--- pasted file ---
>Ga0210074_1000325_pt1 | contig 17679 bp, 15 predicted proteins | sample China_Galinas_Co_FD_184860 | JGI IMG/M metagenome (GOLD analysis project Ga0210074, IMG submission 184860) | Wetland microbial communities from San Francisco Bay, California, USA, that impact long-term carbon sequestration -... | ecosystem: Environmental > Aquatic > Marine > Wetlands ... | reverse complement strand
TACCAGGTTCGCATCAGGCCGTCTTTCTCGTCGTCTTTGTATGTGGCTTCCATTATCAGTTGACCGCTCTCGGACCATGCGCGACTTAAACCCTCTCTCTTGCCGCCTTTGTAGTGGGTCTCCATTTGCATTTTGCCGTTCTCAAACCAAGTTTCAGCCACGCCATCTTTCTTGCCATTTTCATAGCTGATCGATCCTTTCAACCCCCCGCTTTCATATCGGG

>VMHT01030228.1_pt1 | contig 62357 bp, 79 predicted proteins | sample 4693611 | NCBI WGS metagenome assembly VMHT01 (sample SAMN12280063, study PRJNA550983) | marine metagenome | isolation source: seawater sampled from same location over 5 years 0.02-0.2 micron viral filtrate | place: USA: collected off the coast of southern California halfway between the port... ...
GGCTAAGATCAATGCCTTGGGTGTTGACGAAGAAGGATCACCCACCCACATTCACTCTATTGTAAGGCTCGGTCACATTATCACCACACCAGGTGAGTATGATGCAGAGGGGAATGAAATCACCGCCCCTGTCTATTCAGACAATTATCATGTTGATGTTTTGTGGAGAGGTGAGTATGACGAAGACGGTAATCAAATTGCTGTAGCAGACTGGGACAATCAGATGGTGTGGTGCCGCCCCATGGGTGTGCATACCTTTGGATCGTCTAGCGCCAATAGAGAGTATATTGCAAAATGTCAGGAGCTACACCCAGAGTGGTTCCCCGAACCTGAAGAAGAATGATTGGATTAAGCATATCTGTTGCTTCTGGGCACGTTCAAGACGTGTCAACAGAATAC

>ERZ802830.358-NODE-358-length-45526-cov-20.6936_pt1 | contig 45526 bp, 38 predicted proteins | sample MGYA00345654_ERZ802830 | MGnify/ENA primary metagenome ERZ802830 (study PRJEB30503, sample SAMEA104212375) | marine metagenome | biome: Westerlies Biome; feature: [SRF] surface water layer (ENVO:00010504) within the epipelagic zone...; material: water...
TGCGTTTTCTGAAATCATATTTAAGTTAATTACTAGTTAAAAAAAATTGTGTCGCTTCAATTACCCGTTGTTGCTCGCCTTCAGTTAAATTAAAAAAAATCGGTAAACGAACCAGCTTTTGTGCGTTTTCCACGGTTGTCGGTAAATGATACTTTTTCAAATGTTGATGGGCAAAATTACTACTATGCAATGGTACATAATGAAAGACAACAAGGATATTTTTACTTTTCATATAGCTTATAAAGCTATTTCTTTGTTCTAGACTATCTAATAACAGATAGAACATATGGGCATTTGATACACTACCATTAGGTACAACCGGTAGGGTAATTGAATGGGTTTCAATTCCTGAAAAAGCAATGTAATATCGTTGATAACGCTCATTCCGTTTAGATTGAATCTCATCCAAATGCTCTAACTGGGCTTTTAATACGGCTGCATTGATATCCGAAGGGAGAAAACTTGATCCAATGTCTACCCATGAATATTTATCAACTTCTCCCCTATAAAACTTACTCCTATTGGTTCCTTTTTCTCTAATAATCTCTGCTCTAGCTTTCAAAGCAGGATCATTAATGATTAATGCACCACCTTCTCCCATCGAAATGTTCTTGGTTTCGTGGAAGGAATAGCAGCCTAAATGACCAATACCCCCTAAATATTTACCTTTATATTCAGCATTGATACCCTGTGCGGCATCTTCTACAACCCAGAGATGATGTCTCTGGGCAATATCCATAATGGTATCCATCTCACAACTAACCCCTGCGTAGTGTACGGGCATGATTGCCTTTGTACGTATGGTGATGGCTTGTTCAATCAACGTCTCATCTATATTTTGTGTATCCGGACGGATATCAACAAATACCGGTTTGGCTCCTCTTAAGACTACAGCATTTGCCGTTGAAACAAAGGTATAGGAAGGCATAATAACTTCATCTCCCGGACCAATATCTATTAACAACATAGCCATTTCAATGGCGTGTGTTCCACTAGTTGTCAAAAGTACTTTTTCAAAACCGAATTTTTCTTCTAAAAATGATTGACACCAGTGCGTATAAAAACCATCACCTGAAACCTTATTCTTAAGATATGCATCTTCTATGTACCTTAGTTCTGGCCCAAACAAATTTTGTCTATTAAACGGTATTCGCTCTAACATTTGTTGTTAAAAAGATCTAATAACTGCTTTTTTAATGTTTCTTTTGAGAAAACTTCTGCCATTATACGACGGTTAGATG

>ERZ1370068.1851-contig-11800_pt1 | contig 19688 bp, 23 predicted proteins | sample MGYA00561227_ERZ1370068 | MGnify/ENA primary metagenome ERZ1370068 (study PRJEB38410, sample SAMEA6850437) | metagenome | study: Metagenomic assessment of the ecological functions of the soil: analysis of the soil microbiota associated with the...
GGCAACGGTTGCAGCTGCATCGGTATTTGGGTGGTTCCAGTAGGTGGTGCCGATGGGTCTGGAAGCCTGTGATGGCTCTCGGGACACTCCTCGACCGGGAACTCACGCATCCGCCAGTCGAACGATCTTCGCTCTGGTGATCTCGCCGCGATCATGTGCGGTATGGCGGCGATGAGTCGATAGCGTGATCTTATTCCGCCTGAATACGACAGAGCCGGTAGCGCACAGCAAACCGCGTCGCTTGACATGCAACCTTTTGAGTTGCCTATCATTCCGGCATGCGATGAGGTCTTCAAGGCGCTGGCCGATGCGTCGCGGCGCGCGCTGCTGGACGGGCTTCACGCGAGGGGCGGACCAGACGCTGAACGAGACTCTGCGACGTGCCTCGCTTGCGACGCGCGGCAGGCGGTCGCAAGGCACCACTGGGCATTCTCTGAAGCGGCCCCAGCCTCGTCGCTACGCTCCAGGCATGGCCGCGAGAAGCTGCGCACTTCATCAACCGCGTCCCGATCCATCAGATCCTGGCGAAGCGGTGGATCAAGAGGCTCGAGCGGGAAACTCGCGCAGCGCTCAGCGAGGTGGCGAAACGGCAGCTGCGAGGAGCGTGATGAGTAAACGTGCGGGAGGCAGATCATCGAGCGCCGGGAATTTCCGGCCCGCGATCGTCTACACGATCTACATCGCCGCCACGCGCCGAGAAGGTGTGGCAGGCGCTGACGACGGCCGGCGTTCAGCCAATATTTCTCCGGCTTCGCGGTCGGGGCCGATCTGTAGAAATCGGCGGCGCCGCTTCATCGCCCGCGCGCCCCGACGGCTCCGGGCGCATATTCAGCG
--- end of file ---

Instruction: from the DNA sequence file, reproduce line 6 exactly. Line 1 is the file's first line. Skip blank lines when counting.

TGCGTTTTCTGAAATCATATTTAAGTTAATTACTAGTTAAAAAAAATTGTGTCGCTTCAATTACCCGTTGTTGCTCGCCTTCAGTTAAATTAAAAAAAATCGGTAAACGAACCAGCTTTTGTGCGTTTTCCACGGTTGTCGGTAAATGATACTTTTTCAAATGTTGATGGGCAAAATTACTACTATGCAATGGTACATAATGAAAGACAACAAGGATATTTTTACTTTTCATATAGCTTATAAAGCTATTTCTTTGTTCTAGACTATCTAATAACAGATAGAACATATGGGCATTTGATACACTACCATTAGGTACAACCGGTAGGGTAATTGAATGGGTTTCAATTCCTGAAAAAGCAATGTAATATCGTTGATAACGCTCATTCCGTTTAGATTGAATCTCATCCAAATGCTCTAACTGGGCTTTTAATACGGCTGCATTGATATCCGAAGGGAGAAAACTTGATCCAATGTCTACCCATGAATATTTATCAACTTCTCCCCTATAAAACTTACTCCTATTGGTTCCTTTTTCTCTAATAATCTCTGCTCTAGCTTTCAAAGCAGGATCATTAATGATTAATGCACCACCTTCTCCCATCGAAATGTTCTTGGTTTCGTGGAAGGAATAGCAGCCTAAATGACCAATACCCCCTAAATATTTACCTTTATATTCAGCATTGATACCCTGTGCGGCATCTTCTACAACCCAGAGATGATGTCTCTGGGCAATATCCATAATGGTATCCATCTCACAACTAACCCCTGCGTAGTGTACGGGCATGATTGCCTTTGTACGTATGGTGATGGCTTGTTCAATCAACGTCTCATCTATATTTTGTGTATCCGGACGGATATCAACAAATACCGGTTTGGCTCCTCTTAAGACTACAGCATTTGCCGTTGAAACAAAGGTATAGGAAGGCATAATAACTTCATCTCCCGGACCAATATCTATTAACAACATAGCCATTTCAATGGCGTGTGTTCCACTAGTTGTCAAAAGTACTTTTTCAAAACCGAATTTTTCTTCTAAAAATGATTGACACCAGTGCGTATAAAAACCATCACCTGAAACCTTATTCTTAAGATATGCATCTTCTATGTACCTTAGTTCTGGCCCAAACAAATTTTGTCTATTAAACGGTATTCGCTCTAACATTTGTTGTTAAAAAGATCTAATAACTGCTTTTTTAATGTTTCTTTTGAGAAAACTTCTGCCATTATACGACGGTTAGATG